—From Space Chronicles


"[L]et us not fool ourselves into thinking we went to the Moon because we are pioneers, or discoverers, or adventurers. We went to the Moon because it was the militaristically expedient thing to do."
—From The Sky Is Not the Limit


Perhaps we've never been visited by aliens because they have looked upon Earth and decided there's no sign of intelligent life.
Read more at:
Perhaps we've never been visited by aliens because they have looked upon Earth and decided there's no sign of intelligent life.
Read more at:

"Perhaps we've never been visited by aliens because they have looked upon Earth and decided there's no sign of intelligent life."


A still from Steven Spielberg's E.T. the Extra-Terrestrial
Universal Studios

"[I]f an alien lands on your front lawn and extends an appendage as a gesture of greeting, before you get friendly, toss it an eightball. If the appendage explodes, then the alien was probably made of antimatter. If not, then you can proceed to take it to your leader."
—From Death by Black Hole

How Apple's '1984' Super Bowl Ad Was Almost Canceled

More than 30 years ago, Apple defined the Super Bowl commercial as a cultural phenomenon. Prior to Super Bowl XVIII, nobody watched the game "just for the commercials"—but one epic TV spot, directed by sci-fi legend Ridley Scott, changed all that. Read on for the inside story of the commercial that rocked the world of advertising, even though Apple's Board of Directors didn't want to run it at all.


If you haven't seen it, here's a fuzzy YouTube version:

"WHY 1984 WON'T BE LIKE 1984"

The tagline "Why 1984 Won't Be Like '1984'" references George Orwell's 1949 novel 1984, which envisioned a dystopian future, controlled by a televised "Big Brother." The tagline was written by Brent Thomas and Steve Hayden of the ad firm Chiat\Day in 1982, and the pair tried to sell it to various companies (including Apple, for the Apple II computer) but were turned down repeatedly. When Steve Jobs heard the pitch in 1983, he was sold—he saw the Macintosh as a "revolutionary" product, and wanted advertising to match. Jobs saw IBM as Big Brother, and wanted to position Apple as the world's last chance to escape IBM's domination of the personal computer industry. The Mac was scheduled to launch in late January of 1984, a week after the Super Bowl. IBM already held the nickname "Big Blue," so the parallels, at least to Jobs, were too delicious to miss.

Thomas and Hayden wrote up the story of the ad: we see a world of mind-controlled, shuffling men all in gray, staring at a video screen showing the face of Big Brother droning on about "information purification directives." A lone woman clad in vibrant red shorts and a white tank-top (bearing a Mac logo) runs from riot police, dashing up an aisle towards Big Brother. Just before being snatched by the police, she flings a sledgehammer at Big Brother's screen, smashing him just after he intones "We shall prevail!" Big Brother's destruction frees the minds of the throng, who quite literally see the light, flooding their faces now that the screen is gone. A mere eight seconds before the one-minute ad concludes, a narrator briefly mentions the word "Macintosh," in a restatement of that original tagline: "On January 24th, Apple Computer will introduce Macintosh. And you'll see why 1984 won't be like '1984.'" An Apple logo is shown, and then we're out—back to the game.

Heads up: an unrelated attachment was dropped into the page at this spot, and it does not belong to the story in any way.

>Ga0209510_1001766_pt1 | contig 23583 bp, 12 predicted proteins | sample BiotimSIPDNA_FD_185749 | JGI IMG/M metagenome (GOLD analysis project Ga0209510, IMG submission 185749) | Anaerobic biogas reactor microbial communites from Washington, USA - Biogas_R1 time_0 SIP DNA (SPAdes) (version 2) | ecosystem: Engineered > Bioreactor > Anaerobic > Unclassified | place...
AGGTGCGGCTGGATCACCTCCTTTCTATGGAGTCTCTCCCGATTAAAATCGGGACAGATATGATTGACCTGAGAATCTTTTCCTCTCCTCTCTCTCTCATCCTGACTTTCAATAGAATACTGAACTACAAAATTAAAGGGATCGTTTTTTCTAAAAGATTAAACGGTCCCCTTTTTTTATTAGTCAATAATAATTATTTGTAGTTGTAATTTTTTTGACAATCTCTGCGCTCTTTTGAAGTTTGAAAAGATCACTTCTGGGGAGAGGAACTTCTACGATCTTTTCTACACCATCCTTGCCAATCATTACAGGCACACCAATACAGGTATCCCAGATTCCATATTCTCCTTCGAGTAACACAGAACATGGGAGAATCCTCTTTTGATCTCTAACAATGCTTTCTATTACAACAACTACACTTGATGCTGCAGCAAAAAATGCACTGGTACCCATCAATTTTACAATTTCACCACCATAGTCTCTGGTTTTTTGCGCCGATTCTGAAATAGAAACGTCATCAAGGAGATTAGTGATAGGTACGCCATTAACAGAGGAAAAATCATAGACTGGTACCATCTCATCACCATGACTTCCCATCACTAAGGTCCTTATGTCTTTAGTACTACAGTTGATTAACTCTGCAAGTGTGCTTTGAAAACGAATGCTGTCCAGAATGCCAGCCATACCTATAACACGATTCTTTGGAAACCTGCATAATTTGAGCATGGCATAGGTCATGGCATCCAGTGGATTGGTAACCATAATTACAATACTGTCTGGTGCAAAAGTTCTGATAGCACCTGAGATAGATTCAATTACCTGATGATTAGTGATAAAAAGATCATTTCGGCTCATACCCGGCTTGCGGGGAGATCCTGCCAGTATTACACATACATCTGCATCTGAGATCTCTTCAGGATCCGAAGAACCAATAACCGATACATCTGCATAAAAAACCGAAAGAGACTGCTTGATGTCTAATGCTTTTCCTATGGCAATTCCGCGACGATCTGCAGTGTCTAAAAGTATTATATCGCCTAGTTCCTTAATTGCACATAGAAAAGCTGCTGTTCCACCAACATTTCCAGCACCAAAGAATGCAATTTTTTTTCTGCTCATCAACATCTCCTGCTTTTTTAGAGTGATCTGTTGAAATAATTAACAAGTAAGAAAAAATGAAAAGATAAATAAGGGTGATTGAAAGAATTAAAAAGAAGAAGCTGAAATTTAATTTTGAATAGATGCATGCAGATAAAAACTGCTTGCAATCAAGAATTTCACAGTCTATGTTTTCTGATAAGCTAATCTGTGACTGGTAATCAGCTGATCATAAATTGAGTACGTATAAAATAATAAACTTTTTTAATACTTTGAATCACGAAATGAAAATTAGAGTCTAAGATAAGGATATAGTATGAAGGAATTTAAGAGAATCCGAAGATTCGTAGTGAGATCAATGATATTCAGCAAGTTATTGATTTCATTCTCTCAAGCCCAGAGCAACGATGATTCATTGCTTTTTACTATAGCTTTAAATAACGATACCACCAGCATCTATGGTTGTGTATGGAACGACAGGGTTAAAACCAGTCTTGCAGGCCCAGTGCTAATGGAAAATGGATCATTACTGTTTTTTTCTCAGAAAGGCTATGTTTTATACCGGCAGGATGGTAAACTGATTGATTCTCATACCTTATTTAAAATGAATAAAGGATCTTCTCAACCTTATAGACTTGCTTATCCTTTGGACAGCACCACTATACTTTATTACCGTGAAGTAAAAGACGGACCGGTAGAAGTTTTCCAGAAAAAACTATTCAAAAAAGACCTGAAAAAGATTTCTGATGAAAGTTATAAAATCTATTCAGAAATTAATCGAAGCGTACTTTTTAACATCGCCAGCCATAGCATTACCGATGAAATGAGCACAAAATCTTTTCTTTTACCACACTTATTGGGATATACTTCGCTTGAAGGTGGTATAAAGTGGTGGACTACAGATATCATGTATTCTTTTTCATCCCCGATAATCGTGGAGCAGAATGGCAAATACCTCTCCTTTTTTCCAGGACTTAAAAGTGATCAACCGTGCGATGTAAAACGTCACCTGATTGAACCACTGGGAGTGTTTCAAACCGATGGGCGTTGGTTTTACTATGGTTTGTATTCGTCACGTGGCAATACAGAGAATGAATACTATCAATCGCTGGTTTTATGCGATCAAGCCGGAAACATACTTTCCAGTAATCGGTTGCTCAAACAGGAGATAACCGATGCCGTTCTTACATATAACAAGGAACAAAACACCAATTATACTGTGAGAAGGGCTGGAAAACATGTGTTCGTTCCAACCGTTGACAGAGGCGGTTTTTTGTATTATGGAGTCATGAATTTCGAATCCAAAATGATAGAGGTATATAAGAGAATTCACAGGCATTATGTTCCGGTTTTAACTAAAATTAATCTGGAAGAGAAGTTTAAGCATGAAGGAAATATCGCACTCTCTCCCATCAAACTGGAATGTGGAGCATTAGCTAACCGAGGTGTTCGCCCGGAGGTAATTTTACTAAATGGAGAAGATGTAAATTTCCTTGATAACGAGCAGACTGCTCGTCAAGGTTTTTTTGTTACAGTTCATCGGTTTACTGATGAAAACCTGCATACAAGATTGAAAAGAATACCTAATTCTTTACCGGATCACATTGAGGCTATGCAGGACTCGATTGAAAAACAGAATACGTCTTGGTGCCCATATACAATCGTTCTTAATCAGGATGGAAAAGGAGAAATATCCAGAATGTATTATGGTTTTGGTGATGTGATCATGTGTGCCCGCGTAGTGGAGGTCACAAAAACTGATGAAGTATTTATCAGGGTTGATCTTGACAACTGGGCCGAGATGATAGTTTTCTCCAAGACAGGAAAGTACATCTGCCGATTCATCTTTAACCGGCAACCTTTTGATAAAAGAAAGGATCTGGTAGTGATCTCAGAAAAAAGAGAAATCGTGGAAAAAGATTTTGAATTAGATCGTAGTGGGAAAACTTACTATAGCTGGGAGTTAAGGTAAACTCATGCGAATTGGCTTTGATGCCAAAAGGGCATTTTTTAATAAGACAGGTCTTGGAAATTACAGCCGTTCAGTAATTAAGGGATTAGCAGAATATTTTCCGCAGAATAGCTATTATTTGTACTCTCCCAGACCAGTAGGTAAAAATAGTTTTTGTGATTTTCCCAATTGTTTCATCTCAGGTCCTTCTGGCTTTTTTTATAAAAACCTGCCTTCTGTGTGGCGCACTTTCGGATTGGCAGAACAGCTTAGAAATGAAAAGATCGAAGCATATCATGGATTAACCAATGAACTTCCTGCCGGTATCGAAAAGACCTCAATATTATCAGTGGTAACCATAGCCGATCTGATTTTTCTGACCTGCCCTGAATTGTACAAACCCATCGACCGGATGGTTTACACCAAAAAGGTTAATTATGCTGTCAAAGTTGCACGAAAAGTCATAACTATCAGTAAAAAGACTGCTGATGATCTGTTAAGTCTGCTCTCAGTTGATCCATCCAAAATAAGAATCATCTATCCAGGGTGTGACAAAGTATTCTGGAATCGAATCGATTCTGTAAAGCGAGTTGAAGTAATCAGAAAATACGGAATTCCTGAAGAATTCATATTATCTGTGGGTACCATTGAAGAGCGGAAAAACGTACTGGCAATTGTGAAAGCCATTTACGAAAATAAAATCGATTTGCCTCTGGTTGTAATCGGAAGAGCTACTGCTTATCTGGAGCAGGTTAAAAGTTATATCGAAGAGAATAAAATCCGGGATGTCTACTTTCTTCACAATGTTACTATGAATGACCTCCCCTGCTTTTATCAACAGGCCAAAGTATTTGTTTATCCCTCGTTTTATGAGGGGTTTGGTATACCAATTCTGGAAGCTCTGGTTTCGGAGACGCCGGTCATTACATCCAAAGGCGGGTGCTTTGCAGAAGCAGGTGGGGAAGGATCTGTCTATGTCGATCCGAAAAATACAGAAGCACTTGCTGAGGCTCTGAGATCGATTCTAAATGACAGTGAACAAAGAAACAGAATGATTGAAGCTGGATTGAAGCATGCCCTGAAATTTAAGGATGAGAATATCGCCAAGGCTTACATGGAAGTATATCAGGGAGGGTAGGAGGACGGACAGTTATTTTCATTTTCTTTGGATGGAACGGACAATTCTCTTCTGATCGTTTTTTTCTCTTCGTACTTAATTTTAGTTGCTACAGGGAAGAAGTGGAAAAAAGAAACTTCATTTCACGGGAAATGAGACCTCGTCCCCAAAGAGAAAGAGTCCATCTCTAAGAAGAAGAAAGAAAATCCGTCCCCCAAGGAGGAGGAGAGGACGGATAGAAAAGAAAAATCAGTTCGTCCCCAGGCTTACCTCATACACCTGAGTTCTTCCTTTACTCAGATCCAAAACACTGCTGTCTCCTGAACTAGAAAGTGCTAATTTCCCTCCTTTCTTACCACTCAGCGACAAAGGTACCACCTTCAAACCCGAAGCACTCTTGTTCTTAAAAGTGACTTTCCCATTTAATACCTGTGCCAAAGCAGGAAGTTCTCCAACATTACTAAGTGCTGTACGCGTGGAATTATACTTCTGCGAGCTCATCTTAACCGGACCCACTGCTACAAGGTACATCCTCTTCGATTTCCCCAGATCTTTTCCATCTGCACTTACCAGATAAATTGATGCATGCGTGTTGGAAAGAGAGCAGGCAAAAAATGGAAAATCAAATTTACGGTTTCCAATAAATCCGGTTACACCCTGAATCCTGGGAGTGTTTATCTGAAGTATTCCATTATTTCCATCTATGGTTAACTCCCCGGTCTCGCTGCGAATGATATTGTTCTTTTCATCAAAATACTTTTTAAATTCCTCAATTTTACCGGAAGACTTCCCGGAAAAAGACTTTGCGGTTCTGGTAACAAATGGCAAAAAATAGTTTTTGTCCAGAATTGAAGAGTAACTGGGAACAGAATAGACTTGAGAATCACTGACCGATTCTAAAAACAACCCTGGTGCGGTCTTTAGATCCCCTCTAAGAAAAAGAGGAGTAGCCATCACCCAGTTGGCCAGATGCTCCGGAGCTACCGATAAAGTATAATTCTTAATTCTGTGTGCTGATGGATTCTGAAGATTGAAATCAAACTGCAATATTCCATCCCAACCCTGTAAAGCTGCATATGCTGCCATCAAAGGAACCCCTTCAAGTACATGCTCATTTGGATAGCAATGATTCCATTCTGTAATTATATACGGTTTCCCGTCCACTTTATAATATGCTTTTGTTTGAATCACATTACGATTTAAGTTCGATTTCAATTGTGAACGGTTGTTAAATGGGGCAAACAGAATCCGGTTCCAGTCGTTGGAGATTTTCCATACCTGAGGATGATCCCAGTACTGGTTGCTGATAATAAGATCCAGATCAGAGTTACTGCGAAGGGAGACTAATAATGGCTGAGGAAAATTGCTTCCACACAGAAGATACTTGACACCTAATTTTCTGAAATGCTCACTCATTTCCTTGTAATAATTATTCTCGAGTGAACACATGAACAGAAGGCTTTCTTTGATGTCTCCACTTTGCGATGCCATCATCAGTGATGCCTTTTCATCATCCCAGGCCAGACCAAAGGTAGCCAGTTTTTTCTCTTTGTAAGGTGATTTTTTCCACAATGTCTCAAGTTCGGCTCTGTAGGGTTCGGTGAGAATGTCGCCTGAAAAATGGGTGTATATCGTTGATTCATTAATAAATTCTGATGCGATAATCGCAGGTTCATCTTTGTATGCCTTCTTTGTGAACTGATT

In 1983, in a presentation about the Mac, Jobs introduced the ad to a cheering audience of Apple employees:

"... It is now 1984. It appears IBM wants it all. Apple is perceived to be the only hope to offer IBM a run for its money. Dealers, initially welcoming IBM with open arms, now fear an IBM-dominated and -controlled future. They are increasingly turning back to Apple as the only force that can ensure their future freedom. IBM wants it all and is aiming its guns on its last obstacle to industry control: Apple. Will Big Blue dominate the entire computer industry? The entire information age? Was George Orwell right about 1984?"

After seeing the ad for the first time, the Apple audience totally freaked out (jump to about the 5-minute mark to witness the riotous cheering).


Chiat\Day hired Ridley Scott, whose 1982 sci-fi film Blade Runner had the dystopian tone they were looking for (and Alien wasn't so bad either). Scott filmed the ad in London, using actual skinheads playing the mute bald men—they were paid $125 a day to sit and stare at Big Brother; those who still had hair were paid to shave their heads for the shoot. Anya Major, a discus thrower and actress, was cast as the woman with the sledgehammer largely because she was actually capable of wielding the thing.

Mac programmer Andy Hertzfeld wrote an Apple II program "to flash impressive looking numbers and graphs on [Big Brother's] screen," but it's unclear whether his program was used for the final film. The ad cost a shocking $900,000 to film, plus Apple booked two premium slots during the Super Bowl to air it—carrying an airtime cost of more than $1 million.


Although Jobs and his marketing team (plus the assembled throng at his 1983 internal presentation) loved the ad, Apple's Board of Directors hated it. After seeing the ad for the first time, board member Mike Markkula suggested that Chiat\Day be fired, and the remainder of the board were similarly unimpressed. Then-CEO John Sculley recalled the reaction after the ad was screened for the group: "The others just looked at each other, dazed expressions on their faces ... Most of them felt it was the worst commercial they had ever seen. Not a single outside board member liked it." Sculley instructed Chiat\Day to sell off the Super Bowl airtime they had purchased, but Chiat\Day principal Jay Chiat quietly resisted. Chiat had purchased two slots—a 60-second slot in the third quarter to show the full ad, plus a 30-second slot later on to repeat an edited-down version. Chiat sold only the 30-second slot and claimed it was too late to sell the longer one. By disobeying his client's instructions, Chiat cemented Apple's place in advertising history.